Leap Year Traditions
Single Men Beware-2012 is a Leap Year
Leap Year Tradition
Thirty days hath September,
April, June and November;
All the rest have thirty-one,
Excepting February alone
Which hath but twenty-eight, in fine,
Till leap year gives it twenty-nine.
Traditionally when it comes to proposing marriage, it falls on the male to ask his sweetheart if she would do him the honour of becoming his wife.
This year however is a leap year and on the 29th of February the tables are turned.
It is a leap year tradition that women propose marriage on the 29th of February
And if the man says no then he must pay a fine, the fine can be anything that the girl desires from a simple kiss to a very expensive piece of jewellery.
The tradition that originated in Ireland in the 5th century,
St. Bridget complained to St. Patrick about women having to wait for so long for a man to propose. According to legend, St. Patrick said the yearning females could propose on this one day in February during the leap year.
In Scotland in 1288 a law was passed that allowed women to propose marriage to the man of their choice in that year. And any man who refused would have to pay the fine.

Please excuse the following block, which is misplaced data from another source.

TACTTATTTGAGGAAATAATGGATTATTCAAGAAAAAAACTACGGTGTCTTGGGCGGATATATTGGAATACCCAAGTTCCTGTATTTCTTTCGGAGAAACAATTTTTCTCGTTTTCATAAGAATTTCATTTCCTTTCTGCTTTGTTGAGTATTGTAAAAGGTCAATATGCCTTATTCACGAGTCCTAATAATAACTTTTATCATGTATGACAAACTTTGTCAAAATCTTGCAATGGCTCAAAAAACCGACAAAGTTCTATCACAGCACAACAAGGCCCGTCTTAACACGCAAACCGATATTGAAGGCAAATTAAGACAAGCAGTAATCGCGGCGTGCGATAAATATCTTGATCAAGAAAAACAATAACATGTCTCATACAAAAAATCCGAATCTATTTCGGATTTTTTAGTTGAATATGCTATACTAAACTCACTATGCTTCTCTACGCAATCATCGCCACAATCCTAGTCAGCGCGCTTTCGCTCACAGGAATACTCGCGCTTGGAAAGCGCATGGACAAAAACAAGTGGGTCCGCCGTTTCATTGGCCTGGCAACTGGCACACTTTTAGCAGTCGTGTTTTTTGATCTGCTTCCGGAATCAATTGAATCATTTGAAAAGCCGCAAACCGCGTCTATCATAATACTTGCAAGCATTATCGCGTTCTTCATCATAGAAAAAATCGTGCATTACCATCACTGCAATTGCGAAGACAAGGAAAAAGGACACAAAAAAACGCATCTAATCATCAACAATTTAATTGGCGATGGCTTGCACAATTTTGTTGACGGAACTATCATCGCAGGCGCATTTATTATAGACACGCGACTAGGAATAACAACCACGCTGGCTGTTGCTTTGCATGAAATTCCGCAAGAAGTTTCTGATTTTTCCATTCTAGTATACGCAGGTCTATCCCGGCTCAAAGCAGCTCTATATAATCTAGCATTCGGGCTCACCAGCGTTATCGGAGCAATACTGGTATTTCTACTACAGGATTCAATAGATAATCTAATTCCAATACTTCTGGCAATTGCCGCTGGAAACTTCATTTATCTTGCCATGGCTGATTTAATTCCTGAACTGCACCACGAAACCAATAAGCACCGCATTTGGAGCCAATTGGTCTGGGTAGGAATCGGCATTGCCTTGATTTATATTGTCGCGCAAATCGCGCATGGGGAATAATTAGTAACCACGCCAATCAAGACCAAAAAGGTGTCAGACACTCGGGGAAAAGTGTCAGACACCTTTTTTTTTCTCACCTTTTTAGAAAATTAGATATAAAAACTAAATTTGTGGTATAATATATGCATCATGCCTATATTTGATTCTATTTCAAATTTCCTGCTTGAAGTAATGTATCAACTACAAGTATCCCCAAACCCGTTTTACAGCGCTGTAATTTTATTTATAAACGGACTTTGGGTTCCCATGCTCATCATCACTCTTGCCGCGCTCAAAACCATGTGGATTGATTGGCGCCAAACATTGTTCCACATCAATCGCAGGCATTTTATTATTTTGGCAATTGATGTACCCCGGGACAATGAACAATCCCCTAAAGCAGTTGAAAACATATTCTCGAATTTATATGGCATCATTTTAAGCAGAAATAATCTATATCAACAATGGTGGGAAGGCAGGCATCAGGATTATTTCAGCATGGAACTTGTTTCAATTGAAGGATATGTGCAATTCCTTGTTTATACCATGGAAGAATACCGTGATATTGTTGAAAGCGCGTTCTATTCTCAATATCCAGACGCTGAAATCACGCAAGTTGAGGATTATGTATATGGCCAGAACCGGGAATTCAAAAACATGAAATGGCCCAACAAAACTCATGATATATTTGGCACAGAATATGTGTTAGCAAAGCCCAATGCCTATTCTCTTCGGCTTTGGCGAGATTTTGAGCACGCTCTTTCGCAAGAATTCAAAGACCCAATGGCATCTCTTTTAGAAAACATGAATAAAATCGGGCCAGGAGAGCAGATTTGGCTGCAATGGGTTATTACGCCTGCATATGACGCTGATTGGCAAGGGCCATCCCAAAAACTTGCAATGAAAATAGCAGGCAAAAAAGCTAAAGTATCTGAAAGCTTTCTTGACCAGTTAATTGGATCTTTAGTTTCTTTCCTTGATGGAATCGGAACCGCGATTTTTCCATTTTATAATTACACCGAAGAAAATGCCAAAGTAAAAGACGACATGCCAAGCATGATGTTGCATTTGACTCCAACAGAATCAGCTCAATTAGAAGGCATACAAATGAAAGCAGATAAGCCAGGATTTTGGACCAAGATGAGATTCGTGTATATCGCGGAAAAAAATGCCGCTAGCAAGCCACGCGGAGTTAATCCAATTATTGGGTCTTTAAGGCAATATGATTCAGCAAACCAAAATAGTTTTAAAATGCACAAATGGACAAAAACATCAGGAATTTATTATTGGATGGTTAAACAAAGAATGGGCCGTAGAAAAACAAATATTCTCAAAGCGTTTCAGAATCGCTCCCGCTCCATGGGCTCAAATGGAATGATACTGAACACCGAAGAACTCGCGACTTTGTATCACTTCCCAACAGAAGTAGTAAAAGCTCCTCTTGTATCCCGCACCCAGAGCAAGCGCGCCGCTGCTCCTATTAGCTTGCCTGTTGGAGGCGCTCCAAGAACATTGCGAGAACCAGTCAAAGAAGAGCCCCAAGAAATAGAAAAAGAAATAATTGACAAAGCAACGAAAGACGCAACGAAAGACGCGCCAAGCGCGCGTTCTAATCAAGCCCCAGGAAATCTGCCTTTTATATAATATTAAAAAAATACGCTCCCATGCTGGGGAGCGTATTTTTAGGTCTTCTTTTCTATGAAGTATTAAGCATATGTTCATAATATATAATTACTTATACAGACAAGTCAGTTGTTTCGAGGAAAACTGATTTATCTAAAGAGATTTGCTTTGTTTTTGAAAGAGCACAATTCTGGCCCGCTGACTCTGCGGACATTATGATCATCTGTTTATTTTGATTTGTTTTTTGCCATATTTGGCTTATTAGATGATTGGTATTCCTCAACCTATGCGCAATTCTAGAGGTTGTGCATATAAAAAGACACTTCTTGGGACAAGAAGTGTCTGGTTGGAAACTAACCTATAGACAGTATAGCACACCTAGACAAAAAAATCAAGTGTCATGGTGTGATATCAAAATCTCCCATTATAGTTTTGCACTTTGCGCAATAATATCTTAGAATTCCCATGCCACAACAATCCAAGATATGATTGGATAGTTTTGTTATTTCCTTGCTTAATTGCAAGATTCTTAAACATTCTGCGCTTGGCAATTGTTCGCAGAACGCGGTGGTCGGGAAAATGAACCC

not part of the law but as a good luck charm,they should also wear a red petticoat under their dress - and make sure that it is partly visible to the man when they propose.
Sadie Hawkins Day
Sadie Hawkins Day, developed out of the popular cartoon strip "Li'L Abner" by Al Capp.
In her article in the Baltimore Sun on Feb 29, 1992, writer Sandra Crockett writes- "a female character named 'Sadie Hawkins' who lived in the fictional town Dogpatch was having a tough time getting a man to propose to her. Her father, the mayor of said fictional town, declared one day, 'Sadie Hawkin's' day.
The unmarried women in Dogpatch ran -- literally -- after unmarried men to propose that day."
MY LEAP YEAR MARRIAGE
In 2008 my wife and I will celebrate our 12th year of marriage, we were married in 1996 which was a leap year, my wife to be proposed to me on February 29th and I accepted (Being a thrifty Scotsman, not wanting to pay a fine)
We Married in May the same year (It is considered unlucky by some to marry in a leap year).
and they have been the happiest 12 years of my life.
A person who was born on 29 February may be called a "leapling". In non-leap years they usually celebrate their birthday on 28 February or 1st March.
For legal purposes, their legal birthdays depend on how different laws count time intervals. In England and Wales the legal birthday of a leapling is 28 February in common years . so a leapling born on 29 February 1980 (example) would have legally reached 18 years old on 28 February 1998.
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